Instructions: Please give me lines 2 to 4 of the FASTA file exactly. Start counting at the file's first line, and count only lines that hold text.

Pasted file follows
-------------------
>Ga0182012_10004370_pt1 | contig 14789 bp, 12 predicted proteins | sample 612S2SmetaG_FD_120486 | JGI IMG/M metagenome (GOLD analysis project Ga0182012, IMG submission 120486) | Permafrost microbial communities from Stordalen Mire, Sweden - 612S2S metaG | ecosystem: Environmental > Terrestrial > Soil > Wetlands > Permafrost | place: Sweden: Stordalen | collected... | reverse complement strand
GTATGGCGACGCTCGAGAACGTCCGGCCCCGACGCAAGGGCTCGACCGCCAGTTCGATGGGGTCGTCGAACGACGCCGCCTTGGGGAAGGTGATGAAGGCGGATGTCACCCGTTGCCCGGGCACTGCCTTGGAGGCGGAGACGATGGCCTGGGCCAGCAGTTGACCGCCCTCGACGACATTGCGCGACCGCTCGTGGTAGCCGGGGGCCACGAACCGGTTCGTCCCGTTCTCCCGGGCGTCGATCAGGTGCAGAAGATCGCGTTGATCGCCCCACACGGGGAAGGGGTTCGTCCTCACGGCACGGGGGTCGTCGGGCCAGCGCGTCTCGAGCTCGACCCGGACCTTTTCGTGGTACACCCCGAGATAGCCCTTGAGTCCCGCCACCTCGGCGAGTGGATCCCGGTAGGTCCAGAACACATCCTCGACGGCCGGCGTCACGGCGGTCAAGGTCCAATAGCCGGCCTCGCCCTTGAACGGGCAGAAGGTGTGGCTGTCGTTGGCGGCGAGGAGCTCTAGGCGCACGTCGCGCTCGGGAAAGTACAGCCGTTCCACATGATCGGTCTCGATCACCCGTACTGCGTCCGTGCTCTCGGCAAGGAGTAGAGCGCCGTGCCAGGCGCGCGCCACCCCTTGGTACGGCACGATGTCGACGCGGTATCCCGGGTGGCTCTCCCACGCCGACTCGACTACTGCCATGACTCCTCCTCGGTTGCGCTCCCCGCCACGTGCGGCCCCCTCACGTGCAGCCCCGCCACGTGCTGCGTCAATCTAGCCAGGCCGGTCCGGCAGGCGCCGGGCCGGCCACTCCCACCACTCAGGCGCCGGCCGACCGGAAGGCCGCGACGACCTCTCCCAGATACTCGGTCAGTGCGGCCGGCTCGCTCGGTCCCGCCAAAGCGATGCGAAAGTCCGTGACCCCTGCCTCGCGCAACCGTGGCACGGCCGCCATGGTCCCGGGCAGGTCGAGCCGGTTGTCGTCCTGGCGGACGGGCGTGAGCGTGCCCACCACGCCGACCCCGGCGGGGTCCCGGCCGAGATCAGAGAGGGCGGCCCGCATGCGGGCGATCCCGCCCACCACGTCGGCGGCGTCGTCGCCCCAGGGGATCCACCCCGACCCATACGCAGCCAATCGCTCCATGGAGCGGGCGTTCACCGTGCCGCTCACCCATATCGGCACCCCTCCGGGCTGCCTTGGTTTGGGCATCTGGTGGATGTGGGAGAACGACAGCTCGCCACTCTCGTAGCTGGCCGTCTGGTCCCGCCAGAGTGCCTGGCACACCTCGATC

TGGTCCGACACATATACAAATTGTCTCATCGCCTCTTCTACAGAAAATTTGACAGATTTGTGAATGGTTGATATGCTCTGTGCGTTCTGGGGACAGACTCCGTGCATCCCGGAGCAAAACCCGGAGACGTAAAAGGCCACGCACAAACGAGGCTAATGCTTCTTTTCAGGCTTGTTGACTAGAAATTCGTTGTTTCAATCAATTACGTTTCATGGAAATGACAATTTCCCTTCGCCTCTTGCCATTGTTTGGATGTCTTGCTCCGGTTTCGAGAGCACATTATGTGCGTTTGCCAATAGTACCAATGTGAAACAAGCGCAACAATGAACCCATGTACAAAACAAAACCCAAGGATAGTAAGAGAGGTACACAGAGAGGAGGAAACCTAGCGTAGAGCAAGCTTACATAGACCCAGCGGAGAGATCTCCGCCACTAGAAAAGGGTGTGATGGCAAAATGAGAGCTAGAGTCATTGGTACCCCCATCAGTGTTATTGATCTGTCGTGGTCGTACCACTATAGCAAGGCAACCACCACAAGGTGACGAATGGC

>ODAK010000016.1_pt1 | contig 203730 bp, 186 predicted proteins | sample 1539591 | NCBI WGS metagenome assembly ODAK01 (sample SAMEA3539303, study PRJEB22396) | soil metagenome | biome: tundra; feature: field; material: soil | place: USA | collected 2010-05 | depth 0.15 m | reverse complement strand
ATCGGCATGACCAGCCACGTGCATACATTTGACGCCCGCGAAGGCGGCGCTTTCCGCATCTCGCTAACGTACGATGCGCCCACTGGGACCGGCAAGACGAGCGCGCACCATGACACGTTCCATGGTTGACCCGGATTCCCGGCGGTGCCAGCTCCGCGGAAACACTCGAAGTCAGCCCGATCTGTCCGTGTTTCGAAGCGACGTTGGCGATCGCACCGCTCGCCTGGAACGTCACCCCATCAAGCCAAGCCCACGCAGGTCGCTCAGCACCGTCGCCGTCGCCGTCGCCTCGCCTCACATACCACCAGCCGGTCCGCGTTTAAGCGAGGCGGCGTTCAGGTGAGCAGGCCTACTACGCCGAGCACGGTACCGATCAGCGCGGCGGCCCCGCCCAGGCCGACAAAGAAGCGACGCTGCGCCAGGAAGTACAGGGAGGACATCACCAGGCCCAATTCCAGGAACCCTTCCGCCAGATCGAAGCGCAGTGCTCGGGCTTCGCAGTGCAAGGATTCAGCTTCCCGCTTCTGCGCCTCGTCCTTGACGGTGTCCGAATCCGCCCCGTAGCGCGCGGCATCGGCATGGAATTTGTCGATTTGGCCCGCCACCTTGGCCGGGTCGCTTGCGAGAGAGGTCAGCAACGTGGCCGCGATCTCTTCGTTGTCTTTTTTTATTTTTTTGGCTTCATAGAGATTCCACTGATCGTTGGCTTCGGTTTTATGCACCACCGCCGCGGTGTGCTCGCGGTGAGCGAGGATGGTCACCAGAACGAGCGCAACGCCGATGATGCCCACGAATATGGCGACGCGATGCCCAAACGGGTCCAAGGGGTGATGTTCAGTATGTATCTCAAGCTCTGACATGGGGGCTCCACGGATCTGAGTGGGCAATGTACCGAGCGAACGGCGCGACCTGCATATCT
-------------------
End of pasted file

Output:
GTATGGCGACGCTCGAGAACGTCCGGCCCCGACGCAAGGGCTCGACCGCCAGTTCGATGGGGTCGTCGAACGACGCCGCCTTGGGGAAGGTGATGAAGGCGGATGTCACCCGTTGCCCGGGCACTGCCTTGGAGGCGGAGACGATGGCCTGGGCCAGCAGTTGACCGCCCTCGACGACATTGCGCGACCGCTCGTGGTAGCCGGGGGCCACGAACCGGTTCGTCCCGTTCTCCCGGGCGTCGATCAGGTGCAGAAGATCGCGTTGATCGCCCCACACGGGGAAGGGGTTCGTCCTCACGGCACGGGGGTCGTCGGGCCAGCGCGTCTCGAGCTCGACCCGGACCTTTTCGTGGTACACCCCGAGATAGCCCTTGAGTCCCGCCACCTCGGCGAGTGGATCCCGGTAGGTCCAGAACACATCCTCGACGGCCGGCGTCACGGCGGTCAAGGTCCAATAGCCGGCCTCGCCCTTGAACGGGCAGAAGGTGTGGCTGTCGTTGGCGGCGAGGAGCTCTAGGCGCACGTCGCGCTCGGGAAAGTACAGCCGTTCCACATGATCGGTCTCGATCACCCGTACTGCGTCCGTGCTCTCGGCAAGGAGTAGAGCGCCGTGCCAGGCGCGCGCCACCCCTTGGTACGGCACGATGTCGACGCGGTATCCCGGGTGGCTCTCCCACGCCGACTCGACTACTGCCATGACTCCTCCTCGGTTGCGCTCCCCGCCACGTGCGGCCCCCTCACGTGCAGCCCCGCCACGTGCTGCGTCAATCTAGCCAGGCCGGTCCGGCAGGCGCCGGGCCGGCCACTCCCACCACTCAGGCGCCGGCCGACCGGAAGGCCGCGACGACCTCTCCCAGATACTCGGTCAGTGCGGCCGGCTCGCTCGGTCCCGCCAAAGCGATGCGAAAGTCCGTGACCCCTGCCTCGCGCAACCGTGGCACGGCCGCCATGGTCCCGGGCAGGTCGAGCCGGTTGTCGTCCTGGCGGACGGGCGTGAGCGTGCCCACCACGCCGACCCCGGCGGGGTCCCGGCCGAGATCAGAGAGGGCGGCCCGCATGCGGGCGATCCCGCCCACCACGTCGGCGGCGTCGTCGCCCCAGGGGATCCACCCCGACCCATACGCAGCCAATCGCTCCATGGAGCGGGCGTTCACCGTGCCGCTCACCCATATCGGCACCCCTCCGGGCTGCCTTGGTTTGGGCATCTGGTGGATGTGGGAGAACGACAGCTCGCCACTCTCGTAGCTGGCCGTCTGGTCCCGCCAGAGTGCCTGGCACACCTCGATC

TGGTCCGACACATATACAAATTGTCTCATCGCCTCTTCTACAGAAAATTTGACAGATTTGTGAATGGTTGATATGCTCTGTGCGTTCTGGGGACAGACTCCGTGCATCCCGGAGCAAAACCCGGAGACGTAAAAGGCCACGCACAAACGAGGCTAATGCTTCTTTTCAGGCTTGTTGACTAGAAATTCGTTGTTTCAATCAATTACGTTTCATGGAAATGACAATTTCCCTTCGCCTCTTGCCATTGTTTGGATGTCTTGCTCCGGTTTCGAGAGCACATTATGTGCGTTTGCCAATAGTACCAATGTGAAACAAGCGCAACAATGAACCCATGTACAAAACAAAACCCAAGGATAGTAAGAGAGGTACACAGAGAGGAGGAAACCTAGCGTAGAGCAAGCTTACATAGACCCAGCGGAGAGATCTCCGCCACTAGAAAAGGGTGTGATGGCAAAATGAGAGCTAGAGTCATTGGTACCCCCATCAGTGTTATTGATCTGTCGTGGTCGTACCACTATAGCAAGGCAACCACCACAAGGTGACGAATGGC

>ODAK010000016.1_pt1 | contig 203730 bp, 186 predicted proteins | sample 1539591 | NCBI WGS metagenome assembly ODAK01 (sample SAMEA3539303, study PRJEB22396) | soil metagenome | biome: tundra; feature: field; material: soil | place: USA | collected 2010-05 | depth 0.15 m | reverse complement strand